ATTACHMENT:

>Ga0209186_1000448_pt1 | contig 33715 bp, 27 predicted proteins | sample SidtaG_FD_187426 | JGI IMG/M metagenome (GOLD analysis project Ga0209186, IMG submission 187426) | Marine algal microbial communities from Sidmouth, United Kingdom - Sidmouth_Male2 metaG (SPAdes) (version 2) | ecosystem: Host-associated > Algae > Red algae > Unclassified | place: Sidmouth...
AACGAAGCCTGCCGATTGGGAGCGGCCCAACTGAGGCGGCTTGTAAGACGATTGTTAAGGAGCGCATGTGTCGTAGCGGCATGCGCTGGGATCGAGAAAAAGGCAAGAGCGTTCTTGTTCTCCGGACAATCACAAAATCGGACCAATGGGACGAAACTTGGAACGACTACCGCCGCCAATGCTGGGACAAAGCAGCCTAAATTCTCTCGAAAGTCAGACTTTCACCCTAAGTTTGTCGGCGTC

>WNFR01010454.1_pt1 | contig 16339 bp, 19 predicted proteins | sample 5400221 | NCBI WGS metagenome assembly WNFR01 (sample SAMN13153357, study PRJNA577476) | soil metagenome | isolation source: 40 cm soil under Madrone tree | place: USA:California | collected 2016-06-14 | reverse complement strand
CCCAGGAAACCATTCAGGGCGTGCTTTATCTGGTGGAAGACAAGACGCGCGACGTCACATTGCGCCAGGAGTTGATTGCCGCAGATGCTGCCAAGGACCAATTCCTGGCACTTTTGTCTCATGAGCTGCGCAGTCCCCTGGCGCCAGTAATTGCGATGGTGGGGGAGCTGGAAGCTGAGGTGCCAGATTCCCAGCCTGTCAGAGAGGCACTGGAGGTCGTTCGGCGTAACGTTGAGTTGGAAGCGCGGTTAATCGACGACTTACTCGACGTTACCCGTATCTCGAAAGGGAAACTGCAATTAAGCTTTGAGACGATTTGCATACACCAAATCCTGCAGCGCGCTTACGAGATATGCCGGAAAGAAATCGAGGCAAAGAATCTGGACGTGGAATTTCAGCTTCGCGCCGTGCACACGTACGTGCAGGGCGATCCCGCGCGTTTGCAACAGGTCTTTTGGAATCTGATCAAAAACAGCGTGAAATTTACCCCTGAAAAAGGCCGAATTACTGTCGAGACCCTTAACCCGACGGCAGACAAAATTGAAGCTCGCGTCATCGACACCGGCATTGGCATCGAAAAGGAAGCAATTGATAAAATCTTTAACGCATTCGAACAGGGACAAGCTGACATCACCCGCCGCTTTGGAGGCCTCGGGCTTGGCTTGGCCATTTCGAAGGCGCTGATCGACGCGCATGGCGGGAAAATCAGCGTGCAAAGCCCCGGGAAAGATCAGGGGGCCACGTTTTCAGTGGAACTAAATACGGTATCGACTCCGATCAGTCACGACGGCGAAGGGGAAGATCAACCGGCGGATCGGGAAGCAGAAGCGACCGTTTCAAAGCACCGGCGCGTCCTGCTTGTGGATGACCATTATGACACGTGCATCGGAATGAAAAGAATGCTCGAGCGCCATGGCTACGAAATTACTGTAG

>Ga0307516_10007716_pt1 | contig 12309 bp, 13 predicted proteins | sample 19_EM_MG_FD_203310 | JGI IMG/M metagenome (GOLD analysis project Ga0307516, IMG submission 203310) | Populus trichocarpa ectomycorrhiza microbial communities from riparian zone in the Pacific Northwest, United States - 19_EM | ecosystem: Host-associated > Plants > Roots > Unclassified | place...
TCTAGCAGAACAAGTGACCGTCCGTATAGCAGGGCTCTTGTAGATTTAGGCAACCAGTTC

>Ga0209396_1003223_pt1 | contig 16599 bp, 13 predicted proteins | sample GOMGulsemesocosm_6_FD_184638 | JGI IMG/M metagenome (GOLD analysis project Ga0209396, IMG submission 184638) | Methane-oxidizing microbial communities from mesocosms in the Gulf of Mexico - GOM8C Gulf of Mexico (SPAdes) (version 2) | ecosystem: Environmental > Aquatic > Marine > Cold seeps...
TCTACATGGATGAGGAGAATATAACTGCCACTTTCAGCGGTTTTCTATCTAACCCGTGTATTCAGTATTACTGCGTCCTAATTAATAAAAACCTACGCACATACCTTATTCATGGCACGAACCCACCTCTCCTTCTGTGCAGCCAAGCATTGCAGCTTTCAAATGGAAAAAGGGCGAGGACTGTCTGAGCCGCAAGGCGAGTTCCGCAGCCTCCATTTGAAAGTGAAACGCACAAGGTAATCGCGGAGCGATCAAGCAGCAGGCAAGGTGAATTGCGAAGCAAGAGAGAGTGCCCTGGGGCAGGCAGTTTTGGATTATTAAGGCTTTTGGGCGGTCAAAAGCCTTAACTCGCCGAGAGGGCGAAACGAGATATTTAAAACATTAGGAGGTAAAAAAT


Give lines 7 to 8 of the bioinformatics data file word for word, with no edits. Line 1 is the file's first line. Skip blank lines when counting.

>Ga0209396_1003223_pt1 | contig 16599 bp, 13 predicted proteins | sample GOMGulsemesocosm_6_FD_184638 | JGI IMG/M metagenome (GOLD analysis project Ga0209396, IMG submission 184638) | Methane-oxidizing microbial communities from mesocosms in the Gulf of Mexico - GOM8C Gulf of Mexico (SPAdes) (version 2) | ecosystem: Environmental > Aquatic > Marine > Cold seeps...
TCTACATGGATGAGGAGAATATAACTGCCACTTTCAGCGGTTTTCTATCTAACCCGTGTATTCAGTATTACTGCGTCCTAATTAATAAAAACCTACGCACATACCTTATTCATGGCACGAACCCACCTCTCCTTCTGTGCAGCCAAGCATTGCAGCTTTCAAATGGAAAAAGGGCGAGGACTGTCTGAGCCGCAAGGCGAGTTCCGCAGCCTCCATTTGAAAGTGAAACGCACAAGGTAATCGCGGAGCGATCAAGCAGCAGGCAAGGTGAATTGCGAAGCAAGAGAGAGTGCCCTGGGGCAGGCAGTTTTGGATTATTAAGGCTTTTGGGCGGTCAAAAGCCTTAACTCGCCGAGAGGGCGAAACGAGATATTTAAAACATTAGGAGGTAAAAAAT